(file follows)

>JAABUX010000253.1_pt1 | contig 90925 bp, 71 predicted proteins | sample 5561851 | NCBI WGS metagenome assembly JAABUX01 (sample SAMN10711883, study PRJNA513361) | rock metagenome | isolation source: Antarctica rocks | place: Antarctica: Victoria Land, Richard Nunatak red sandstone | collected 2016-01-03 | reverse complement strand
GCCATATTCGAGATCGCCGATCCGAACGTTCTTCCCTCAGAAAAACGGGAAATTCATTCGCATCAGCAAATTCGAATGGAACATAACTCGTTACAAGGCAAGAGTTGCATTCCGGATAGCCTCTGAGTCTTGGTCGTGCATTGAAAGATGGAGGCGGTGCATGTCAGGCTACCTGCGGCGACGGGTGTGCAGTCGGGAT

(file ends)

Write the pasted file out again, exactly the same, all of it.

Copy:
>JAABUX010000253.1_pt1 | contig 90925 bp, 71 predicted proteins | sample 5561851 | NCBI WGS metagenome assembly JAABUX01 (sample SAMN10711883, study PRJNA513361) | rock metagenome | isolation source: Antarctica rocks | place: Antarctica: Victoria Land, Richard Nunatak red sandstone | collected 2016-01-03 | reverse complement strand
GCCATATTCGAGATCGCCGATCCGAACGTTCTTCCCTCAGAAAAACGGGAAATTCATTCGCATCAGCAAATTCGAATGGAACATAACTCGTTACAAGGCAAGAGTTGCATTCCGGATAGCCTCTGAGTCTTGGTCGTGCATTGAAAGATGGAGGCGGTGCATGTCAGGCTACCTGCGGCGACGGGTGTGCAGTCGGGAT